From Syracuse, New York, on July 26, 1889, William L. Tucker applied for a U.S. Patent for counterirritation, applying an inflammatory irritant (e.g., camphor or menthol) at one site to reduce inflammation or pain at another. Tucker described his technique as follows using most of the numbers on his patent diagram (left): after unscrewing the removable “cap [1] from the tube, I insert the non-medicated sponge [6] into the mouth of the tube, leaving a portion of it protruding from the top. I then force air through the mouth-piece [4] and [flexible] tube 3, causing a [vapor] current to pass through the medicated sponge [5], thereby charging it with the irritant. This protruding part of the sponge I apply to the flesh or skin.” Just over 9 months after submitting his (patent) application for (irritant) application, Tucker was granted U.S. Patent No. 426,609 for his “Apparatus for Applying Irritants.” The Wood Library-Museum’s example (right) is marked with “VAPOR / COUNTER IRRITANT / PAT. APRIL 29TH 1890.” (Copyright © the American Society of Anesthesiologists, Inc.)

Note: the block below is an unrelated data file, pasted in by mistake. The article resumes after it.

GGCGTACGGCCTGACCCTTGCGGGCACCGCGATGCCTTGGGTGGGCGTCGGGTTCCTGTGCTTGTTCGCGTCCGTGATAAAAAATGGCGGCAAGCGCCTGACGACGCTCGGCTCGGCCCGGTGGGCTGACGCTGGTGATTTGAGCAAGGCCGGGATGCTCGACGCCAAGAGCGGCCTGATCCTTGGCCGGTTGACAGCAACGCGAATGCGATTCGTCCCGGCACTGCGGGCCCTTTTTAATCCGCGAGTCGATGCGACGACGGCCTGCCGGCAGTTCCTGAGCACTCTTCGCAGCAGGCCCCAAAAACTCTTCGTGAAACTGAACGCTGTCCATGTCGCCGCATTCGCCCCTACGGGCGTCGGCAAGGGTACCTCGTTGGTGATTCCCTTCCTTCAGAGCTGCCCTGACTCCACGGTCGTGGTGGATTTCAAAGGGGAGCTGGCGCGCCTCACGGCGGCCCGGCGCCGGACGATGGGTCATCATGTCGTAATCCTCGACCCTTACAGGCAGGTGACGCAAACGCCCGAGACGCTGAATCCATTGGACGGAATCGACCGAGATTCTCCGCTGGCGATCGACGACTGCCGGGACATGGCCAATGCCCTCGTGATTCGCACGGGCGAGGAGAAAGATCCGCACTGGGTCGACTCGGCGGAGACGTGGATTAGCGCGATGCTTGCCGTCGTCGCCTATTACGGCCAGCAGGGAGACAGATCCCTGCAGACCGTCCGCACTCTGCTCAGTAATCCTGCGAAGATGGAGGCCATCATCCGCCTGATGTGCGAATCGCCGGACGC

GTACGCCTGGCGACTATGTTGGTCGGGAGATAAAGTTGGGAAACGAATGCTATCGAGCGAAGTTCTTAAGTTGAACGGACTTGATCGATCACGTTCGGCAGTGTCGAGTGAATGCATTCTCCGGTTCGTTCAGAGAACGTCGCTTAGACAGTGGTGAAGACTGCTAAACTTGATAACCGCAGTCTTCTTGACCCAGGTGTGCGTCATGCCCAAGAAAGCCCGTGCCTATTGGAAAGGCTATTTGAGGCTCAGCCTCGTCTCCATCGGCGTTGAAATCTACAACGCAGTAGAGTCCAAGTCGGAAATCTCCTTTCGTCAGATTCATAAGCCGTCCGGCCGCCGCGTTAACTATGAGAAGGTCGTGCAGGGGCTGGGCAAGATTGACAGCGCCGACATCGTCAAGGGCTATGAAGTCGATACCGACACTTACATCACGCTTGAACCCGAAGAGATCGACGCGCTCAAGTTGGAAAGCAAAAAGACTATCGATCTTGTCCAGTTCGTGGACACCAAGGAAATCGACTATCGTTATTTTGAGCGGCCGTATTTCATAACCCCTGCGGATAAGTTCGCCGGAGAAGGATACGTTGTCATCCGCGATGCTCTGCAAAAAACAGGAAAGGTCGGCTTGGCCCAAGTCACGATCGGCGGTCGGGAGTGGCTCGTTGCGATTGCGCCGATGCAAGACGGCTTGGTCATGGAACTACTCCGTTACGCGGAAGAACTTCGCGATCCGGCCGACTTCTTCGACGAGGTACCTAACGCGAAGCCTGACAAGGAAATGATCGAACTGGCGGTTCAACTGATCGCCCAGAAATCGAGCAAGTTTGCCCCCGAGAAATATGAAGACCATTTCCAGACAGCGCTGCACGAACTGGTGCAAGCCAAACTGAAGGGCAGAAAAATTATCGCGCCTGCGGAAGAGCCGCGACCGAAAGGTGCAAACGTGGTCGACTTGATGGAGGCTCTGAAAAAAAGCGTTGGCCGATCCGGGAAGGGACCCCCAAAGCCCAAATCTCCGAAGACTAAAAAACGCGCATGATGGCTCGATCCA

George S. Bause, M.D., M.P.H., Honorary Curator, ASA’s Wood Library-Museum of Anesthesiology, Park Ridge, Illinois, and Clinical Associate Professor, Case Western Reserve University, Cleveland, Ohio.